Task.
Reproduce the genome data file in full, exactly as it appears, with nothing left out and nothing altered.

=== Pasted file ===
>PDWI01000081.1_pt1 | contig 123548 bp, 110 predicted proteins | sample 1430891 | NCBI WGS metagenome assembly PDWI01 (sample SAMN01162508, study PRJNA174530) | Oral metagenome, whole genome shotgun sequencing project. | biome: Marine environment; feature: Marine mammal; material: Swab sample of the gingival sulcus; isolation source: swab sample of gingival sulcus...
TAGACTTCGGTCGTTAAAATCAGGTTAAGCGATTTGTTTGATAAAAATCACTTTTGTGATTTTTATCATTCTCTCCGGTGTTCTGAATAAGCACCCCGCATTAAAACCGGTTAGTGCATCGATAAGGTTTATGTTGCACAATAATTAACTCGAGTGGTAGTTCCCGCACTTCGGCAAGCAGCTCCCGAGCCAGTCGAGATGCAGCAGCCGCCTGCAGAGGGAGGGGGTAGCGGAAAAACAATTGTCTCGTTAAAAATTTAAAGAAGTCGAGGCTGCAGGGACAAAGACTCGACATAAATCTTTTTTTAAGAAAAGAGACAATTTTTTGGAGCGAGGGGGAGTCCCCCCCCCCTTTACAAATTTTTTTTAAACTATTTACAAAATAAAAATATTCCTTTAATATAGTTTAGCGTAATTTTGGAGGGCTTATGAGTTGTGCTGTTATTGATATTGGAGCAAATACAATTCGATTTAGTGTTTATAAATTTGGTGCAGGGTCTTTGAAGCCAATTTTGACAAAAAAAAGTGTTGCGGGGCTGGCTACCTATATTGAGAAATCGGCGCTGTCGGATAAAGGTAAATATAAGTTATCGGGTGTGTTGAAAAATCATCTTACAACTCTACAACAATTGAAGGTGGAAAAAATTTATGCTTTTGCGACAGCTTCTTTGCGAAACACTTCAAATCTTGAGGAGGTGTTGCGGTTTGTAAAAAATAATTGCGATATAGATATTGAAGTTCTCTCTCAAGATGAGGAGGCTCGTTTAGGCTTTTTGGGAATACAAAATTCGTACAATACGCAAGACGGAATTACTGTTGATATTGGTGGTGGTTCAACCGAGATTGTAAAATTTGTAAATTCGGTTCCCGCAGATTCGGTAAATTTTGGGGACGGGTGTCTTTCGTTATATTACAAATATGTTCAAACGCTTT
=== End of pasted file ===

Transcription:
>PDWI01000081.1_pt1 | contig 123548 bp, 110 predicted proteins | sample 1430891 | NCBI WGS metagenome assembly PDWI01 (sample SAMN01162508, study PRJNA174530) | Oral metagenome, whole genome shotgun sequencing project. | biome: Marine environment; feature: Marine mammal; material: Swab sample of the gingival sulcus; isolation source: swab sample of gingival sulcus...
TAGACTTCGGTCGTTAAAATCAGGTTAAGCGATTTGTTTGATAAAAATCACTTTTGTGATTTTTATCATTCTCTCCGGTGTTCTGAATAAGCACCCCGCATTAAAACCGGTTAGTGCATCGATAAGGTTTATGTTGCACAATAATTAACTCGAGTGGTAGTTCCCGCACTTCGGCAAGCAGCTCCCGAGCCAGTCGAGATGCAGCAGCCGCCTGCAGAGGGAGGGGGTAGCGGAAAAACAATTGTCTCGTTAAAAATTTAAAGAAGTCGAGGCTGCAGGGACAAAGACTCGACATAAATCTTTTTTTAAGAAAAGAGACAATTTTTTGGAGCGAGGGGGAGTCCCCCCCCCCTTTACAAATTTTTTTTAAACTATTTACAAAATAAAAATATTCCTTTAATATAGTTTAGCGTAATTTTGGAGGGCTTATGAGTTGTGCTGTTATTGATATTGGAGCAAATACAATTCGATTTAGTGTTTATAAATTTGGTGCAGGGTCTTTGAAGCCAATTTTGACAAAAAAAAGTGTTGCGGGGCTGGCTACCTATATTGAGAAATCGGCGCTGTCGGATAAAGGTAAATATAAGTTATCGGGTGTGTTGAAAAATCATCTTACAACTCTACAACAATTGAAGGTGGAAAAAATTTATGCTTTTGCGACAGCTTCTTTGCGAAACACTTCAAATCTTGAGGAGGTGTTGCGGTTTGTAAAAAATAATTGCGATATAGATATTGAAGTTCTCTCTCAAGATGAGGAGGCTCGTTTAGGCTTTTTGGGAATACAAAATTCGTACAATACGCAAGACGGAATTACTGTTGATATTGGTGGTGGTTCAACCGAGATTGTAAAATTTGTAAATTCGGTTCCCGCAGATTCGGTAAATTTTGGGGACGGGTGTCTTTCGTTATATTACAAATATGTTCAAACGCTTT